Tests and Testing.
Nina MK, Ph.D.
What is alternative assessment?
Nina MK. Ph.D.
How can the 'real world' be incorporated into assessment?
Nina MK, PhD
In fact, the moments when you give or elicit feedback on what the students have done may sometimes be more valuable learning opportunities then the exercises themselves. It’s often in feedback that students have those ‘aha’, lightbulb moments when they finally ‘get’ something.
Feedback is an opportunity not just to give students the answers, but to check they understand why an answer is correct or not, or to clear up a long-held confusion, or to pick up on areas that need clarifying in a subsequent lesson.
But if you’ve been to an ELT conference recently then you’ve probably heard the phrase used in numerous talks and you might be convinced that this is the next big thing in education. Or you might also be wondering what all the fuss is about.
Here's the basic version:
- Comprehension questions
- New and useful vocabulary
- Follow up activity
In a bit more detail, it goes like this:
If you grab a coursebook near you and open it at a random and take a look at a listening activity, you will almost definitely find the following formula:
1) Pre-listening task to make the students familiar with the topic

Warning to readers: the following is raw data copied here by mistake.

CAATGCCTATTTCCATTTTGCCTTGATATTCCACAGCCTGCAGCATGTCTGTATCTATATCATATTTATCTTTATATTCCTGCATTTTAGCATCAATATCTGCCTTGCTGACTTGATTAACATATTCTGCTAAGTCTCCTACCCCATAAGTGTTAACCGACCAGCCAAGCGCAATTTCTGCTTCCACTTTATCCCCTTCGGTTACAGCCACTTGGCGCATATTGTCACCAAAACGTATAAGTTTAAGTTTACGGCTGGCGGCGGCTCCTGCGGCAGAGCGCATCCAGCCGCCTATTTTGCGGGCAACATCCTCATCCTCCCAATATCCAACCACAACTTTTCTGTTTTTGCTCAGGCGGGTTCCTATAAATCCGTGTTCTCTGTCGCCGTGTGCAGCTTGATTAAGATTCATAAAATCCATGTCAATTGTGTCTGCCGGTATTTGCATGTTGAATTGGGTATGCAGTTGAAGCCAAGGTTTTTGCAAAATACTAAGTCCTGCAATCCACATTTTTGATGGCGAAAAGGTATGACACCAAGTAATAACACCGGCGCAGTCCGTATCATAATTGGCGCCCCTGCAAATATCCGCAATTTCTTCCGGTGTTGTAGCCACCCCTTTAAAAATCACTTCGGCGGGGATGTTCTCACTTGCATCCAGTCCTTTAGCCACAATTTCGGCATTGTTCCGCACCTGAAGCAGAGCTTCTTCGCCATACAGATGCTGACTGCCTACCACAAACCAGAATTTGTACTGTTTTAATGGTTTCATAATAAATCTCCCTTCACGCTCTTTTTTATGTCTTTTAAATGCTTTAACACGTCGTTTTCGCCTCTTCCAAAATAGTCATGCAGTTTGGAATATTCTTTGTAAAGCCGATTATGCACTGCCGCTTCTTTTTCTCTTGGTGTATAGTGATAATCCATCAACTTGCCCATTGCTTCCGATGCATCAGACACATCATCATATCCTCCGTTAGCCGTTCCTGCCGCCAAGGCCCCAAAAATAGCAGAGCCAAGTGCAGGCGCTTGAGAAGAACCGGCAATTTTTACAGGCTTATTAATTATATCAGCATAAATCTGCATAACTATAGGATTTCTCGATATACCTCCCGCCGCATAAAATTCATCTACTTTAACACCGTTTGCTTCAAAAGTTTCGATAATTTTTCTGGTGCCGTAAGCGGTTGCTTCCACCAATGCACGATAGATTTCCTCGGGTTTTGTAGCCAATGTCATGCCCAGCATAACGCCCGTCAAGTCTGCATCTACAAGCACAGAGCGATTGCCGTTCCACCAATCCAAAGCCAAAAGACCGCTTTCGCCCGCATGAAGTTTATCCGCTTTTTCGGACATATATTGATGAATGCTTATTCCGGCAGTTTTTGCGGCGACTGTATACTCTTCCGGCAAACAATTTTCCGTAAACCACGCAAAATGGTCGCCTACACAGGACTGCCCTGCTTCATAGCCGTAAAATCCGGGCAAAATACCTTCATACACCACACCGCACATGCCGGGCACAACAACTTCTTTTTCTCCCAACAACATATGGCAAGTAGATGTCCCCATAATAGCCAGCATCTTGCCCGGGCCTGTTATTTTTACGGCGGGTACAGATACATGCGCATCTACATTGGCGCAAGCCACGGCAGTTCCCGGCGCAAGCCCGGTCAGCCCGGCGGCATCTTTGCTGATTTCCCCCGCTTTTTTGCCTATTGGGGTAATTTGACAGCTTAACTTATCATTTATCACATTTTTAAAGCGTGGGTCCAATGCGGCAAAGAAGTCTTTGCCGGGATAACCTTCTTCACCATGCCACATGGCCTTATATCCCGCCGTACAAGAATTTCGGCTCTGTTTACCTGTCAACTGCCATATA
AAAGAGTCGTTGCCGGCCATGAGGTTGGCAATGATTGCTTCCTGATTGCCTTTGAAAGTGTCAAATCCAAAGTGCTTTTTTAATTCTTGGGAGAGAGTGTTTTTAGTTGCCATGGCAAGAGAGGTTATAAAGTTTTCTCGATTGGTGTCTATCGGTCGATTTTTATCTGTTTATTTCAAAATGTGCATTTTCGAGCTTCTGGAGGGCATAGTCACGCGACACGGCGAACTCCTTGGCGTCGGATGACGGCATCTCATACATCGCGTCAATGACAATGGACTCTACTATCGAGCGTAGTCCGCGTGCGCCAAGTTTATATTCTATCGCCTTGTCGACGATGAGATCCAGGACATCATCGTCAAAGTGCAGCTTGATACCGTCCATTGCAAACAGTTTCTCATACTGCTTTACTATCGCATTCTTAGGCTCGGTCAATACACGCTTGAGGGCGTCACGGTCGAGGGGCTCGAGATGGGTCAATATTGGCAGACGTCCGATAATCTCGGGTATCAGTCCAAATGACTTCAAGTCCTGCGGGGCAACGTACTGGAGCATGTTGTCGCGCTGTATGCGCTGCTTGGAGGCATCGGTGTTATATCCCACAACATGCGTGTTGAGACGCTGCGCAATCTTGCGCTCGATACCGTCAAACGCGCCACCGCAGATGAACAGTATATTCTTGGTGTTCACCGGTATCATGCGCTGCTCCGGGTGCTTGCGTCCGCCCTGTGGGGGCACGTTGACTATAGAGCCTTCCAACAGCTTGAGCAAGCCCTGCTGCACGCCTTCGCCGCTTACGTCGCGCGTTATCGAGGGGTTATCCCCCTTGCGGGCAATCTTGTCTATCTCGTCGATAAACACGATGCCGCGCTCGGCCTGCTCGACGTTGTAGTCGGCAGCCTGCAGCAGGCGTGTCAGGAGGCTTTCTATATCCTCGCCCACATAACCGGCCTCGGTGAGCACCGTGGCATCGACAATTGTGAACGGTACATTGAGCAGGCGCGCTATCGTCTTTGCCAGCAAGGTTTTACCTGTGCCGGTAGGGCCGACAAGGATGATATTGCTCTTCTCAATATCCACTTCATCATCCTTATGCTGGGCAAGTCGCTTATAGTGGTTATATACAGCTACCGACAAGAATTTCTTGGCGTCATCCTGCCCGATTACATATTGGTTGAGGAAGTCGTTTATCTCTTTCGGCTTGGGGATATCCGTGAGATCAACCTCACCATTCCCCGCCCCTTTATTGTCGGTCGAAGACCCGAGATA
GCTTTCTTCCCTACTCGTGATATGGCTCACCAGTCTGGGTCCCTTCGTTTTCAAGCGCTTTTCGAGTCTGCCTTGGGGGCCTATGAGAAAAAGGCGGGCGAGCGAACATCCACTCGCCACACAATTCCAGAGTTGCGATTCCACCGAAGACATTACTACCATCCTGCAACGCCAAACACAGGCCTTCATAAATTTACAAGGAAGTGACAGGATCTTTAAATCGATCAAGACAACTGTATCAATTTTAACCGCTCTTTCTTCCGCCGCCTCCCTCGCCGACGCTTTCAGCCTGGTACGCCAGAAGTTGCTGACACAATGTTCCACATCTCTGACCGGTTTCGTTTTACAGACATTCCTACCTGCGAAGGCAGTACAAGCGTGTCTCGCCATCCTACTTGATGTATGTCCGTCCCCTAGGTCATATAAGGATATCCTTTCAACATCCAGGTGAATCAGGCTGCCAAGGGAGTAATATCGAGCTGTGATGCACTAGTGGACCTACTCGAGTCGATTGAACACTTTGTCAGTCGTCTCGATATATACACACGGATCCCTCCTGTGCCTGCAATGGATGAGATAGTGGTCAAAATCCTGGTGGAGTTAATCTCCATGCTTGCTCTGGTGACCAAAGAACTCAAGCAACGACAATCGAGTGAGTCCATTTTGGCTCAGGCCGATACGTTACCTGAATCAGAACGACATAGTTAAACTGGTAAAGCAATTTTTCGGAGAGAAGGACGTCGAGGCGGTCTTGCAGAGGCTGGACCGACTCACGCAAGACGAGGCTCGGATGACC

2) A question so the students get the general idea about the listening
3) Some questions so the students get more detailed information from the listening
4) Follow up work on a grammar or vocabulary point.
5) Some f
If you’re a curious teacher (and you’re reading this, so I guess you are!), then I’m sure you will have some idea about the different teaching methodologies and approaches that have emerged throughout the history of English language teaching. The last century saw a radical shift from the now outdated Grammar Translation method all the way through to the beginnings of communicative language teaching (CLT) in the seventies.
But what you might also notice is that since then we haven’t really seen any new credible methodologies emerge.
But before we consider how to tackle errors in the classroom, perhaps it might be helpful to first reflect on what we consider to be errors, and whether these ‘errors’ are worth spending our valuable classroom time on.
For this post, I’ve chosen to leave the linguistic distinction between the terms ‘error’ and ‘mistake’ at the door and deal simply with the concept of what we consider to be correct or incorrect English.